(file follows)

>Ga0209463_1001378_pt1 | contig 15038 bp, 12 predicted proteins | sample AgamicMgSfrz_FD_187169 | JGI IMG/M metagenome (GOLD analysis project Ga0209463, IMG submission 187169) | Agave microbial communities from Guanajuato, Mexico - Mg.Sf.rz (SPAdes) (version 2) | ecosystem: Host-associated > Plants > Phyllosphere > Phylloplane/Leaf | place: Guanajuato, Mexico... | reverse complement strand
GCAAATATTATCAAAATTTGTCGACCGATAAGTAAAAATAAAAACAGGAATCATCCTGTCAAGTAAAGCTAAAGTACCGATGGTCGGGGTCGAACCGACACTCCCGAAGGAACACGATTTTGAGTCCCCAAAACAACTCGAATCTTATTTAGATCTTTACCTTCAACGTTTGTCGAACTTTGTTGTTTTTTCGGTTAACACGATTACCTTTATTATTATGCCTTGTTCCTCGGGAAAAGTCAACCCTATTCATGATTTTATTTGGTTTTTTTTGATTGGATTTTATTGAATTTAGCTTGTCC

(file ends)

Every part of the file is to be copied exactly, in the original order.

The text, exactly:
>Ga0209463_1001378_pt1 | contig 15038 bp, 12 predicted proteins | sample AgamicMgSfrz_FD_187169 | JGI IMG/M metagenome (GOLD analysis project Ga0209463, IMG submission 187169) | Agave microbial communities from Guanajuato, Mexico - Mg.Sf.rz (SPAdes) (version 2) | ecosystem: Host-associated > Plants > Phyllosphere > Phylloplane/Leaf | place: Guanajuato, Mexico... | reverse complement strand
GCAAATATTATCAAAATTTGTCGACCGATAAGTAAAAATAAAAACAGGAATCATCCTGTCAAGTAAAGCTAAAGTACCGATGGTCGGGGTCGAACCGACACTCCCGAAGGAACACGATTTTGAGTCCCCAAAACAACTCGAATCTTATTTAGATCTTTACCTTCAACGTTTGTCGAACTTTGTTGTTTTTTCGGTTAACACGATTACCTTTATTATTATGCCTTGTTCCTCGGGAAAAGTCAACCCTATTCATGATTTTATTTGGTTTTTTTTGATTGGATTTTATTGAATTTAGCTTGTCC